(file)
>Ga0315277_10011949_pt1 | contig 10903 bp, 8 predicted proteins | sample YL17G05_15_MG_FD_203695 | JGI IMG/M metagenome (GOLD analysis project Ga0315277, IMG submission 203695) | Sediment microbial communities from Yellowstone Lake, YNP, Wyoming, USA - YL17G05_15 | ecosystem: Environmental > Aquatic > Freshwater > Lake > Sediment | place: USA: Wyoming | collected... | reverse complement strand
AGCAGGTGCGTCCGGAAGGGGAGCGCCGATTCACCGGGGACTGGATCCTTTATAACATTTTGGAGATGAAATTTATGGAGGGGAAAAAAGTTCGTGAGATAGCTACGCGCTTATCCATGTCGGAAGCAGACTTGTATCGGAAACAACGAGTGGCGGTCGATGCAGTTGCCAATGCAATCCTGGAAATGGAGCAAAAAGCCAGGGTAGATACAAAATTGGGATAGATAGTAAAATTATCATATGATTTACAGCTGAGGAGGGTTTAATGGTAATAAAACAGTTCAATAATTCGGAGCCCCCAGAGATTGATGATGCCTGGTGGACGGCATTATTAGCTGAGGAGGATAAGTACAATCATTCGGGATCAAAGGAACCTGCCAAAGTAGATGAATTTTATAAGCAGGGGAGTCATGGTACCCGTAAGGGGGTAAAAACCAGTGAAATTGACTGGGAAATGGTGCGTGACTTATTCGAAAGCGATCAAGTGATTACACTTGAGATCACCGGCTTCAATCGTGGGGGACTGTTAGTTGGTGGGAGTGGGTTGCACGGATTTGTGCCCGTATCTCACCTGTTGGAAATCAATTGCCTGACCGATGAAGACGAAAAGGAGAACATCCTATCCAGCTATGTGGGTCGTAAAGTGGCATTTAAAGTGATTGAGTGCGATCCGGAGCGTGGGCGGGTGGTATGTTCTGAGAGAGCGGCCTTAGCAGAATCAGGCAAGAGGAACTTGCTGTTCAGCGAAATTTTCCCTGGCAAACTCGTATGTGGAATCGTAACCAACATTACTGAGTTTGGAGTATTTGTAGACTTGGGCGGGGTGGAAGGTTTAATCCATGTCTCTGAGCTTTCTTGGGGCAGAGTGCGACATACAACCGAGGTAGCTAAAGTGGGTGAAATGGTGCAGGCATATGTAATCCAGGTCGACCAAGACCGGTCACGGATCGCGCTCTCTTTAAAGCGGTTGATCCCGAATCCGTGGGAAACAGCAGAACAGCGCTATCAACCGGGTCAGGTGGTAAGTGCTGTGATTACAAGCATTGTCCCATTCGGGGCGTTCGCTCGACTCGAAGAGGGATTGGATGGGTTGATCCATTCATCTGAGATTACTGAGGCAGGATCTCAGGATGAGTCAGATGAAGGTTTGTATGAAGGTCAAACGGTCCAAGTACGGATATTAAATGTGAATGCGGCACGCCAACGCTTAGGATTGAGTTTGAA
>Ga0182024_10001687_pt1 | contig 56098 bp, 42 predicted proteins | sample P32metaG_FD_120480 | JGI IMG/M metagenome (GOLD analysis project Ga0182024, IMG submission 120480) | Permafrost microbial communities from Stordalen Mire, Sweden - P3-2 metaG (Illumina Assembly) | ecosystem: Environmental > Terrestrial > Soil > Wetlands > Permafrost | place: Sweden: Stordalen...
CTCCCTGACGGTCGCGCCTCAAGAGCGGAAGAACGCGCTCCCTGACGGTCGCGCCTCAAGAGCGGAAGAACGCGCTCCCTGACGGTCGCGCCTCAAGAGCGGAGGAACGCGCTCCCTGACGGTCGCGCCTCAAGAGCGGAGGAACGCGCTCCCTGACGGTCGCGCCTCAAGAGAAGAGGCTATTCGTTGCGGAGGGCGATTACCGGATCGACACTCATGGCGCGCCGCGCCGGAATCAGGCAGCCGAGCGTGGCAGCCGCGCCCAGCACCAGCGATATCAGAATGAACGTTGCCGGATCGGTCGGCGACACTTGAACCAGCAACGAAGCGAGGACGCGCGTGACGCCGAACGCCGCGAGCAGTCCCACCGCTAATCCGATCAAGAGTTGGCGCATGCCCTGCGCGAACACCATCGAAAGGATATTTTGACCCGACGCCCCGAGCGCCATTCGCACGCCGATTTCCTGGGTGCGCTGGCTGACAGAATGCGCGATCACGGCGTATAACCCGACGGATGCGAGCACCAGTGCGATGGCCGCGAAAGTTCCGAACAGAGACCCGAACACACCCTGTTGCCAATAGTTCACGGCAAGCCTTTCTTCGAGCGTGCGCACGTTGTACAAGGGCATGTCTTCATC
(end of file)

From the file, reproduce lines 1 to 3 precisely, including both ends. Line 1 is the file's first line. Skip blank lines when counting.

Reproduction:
>Ga0315277_10011949_pt1 | contig 10903 bp, 8 predicted proteins | sample YL17G05_15_MG_FD_203695 | JGI IMG/M metagenome (GOLD analysis project Ga0315277, IMG submission 203695) | Sediment microbial communities from Yellowstone Lake, YNP, Wyoming, USA - YL17G05_15 | ecosystem: Environmental > Aquatic > Freshwater > Lake > Sediment | place: USA: Wyoming | collected... | reverse complement strand
AGCAGGTGCGTCCGGAAGGGGAGCGCCGATTCACCGGGGACTGGATCCTTTATAACATTTTGGAGATGAAATTTATGGAGGGGAAAAAAGTTCGTGAGATAGCTACGCGCTTATCCATGTCGGAAGCAGACTTGTATCGGAAACAACGAGTGGCGGTCGATGCAGTTGCCAATGCAATCCTGGAAATGGAGCAAAAAGCCAGGGTAGATACAAAATTGGGATAGATAGTAAAATTATCATATGATTTACAGCTGAGGAGGGTTTAATGGTAATAAAACAGTTCAATAATTCGGAGCCCCCAGAGATTGATGATGCCTGGTGGACGGCATTATTAGCTGAGGAGGATAAGTACAATCATTCGGGATCAAAGGAACCTGCCAAAGTAGATGAATTTTATAAGCAGGGGAGTCATGGTACCCGTAAGGGGGTAAAAACCAGTGAAATTGACTGGGAAATGGTGCGTGACTTATTCGAAAGCGATCAAGTGATTACACTTGAGATCACCGGCTTCAATCGTGGGGGACTGTTAGTTGGTGGGAGTGGGTTGCACGGATTTGTGCCCGTATCTCACCTGTTGGAAATCAATTGCCTGACCGATGAAGACGAAAAGGAGAACATCCTATCCAGCTATGTGGGTCGTAAAGTGGCATTTAAAGTGATTGAGTGCGATCCGGAGCGTGGGCGGGTGGTATGTTCTGAGAGAGCGGCCTTAGCAGAATCAGGCAAGAGGAACTTGCTGTTCAGCGAAATTTTCCCTGGCAAACTCGTATGTGGAATCGTAACCAACATTACTGAGTTTGGAGTATTTGTAGACTTGGGCGGGGTGGAAGGTTTAATCCATGTCTCTGAGCTTTCTTGGGGCAGAGTGCGACATACAACCGAGGTAGCTAAAGTGGGTGAAATGGTGCAGGCATATGTAATCCAGGTCGACCAAGACCGGTCACGGATCGCGCTCTCTTTAAAGCGGTTGATCCCGAATCCGTGGGAAACAGCAGAACAGCGCTATCAACCGGGTCAGGTGGTAAGTGCTGTGATTACAAGCATTGTCCCATTCGGGGCGTTCGCTCGACTCGAAGAGGGATTGGATGGGTTGATCCATTCATCTGAGATTACTGAGGCAGGATCTCAGGATGAGTCAGATGAAGGTTTGTATGAAGGTCAAACGGTCCAAGTACGGATATTAAATGTGAATGCGGCACGCCAACGCTTAGGATTGAGTTTGAA
>Ga0182024_10001687_pt1 | contig 56098 bp, 42 predicted proteins | sample P32metaG_FD_120480 | JGI IMG/M metagenome (GOLD analysis project Ga0182024, IMG submission 120480) | Permafrost microbial communities from Stordalen Mire, Sweden - P3-2 metaG (Illumina Assembly) | ecosystem: Environmental > Terrestrial > Soil > Wetlands > Permafrost | place: Sweden: Stordalen...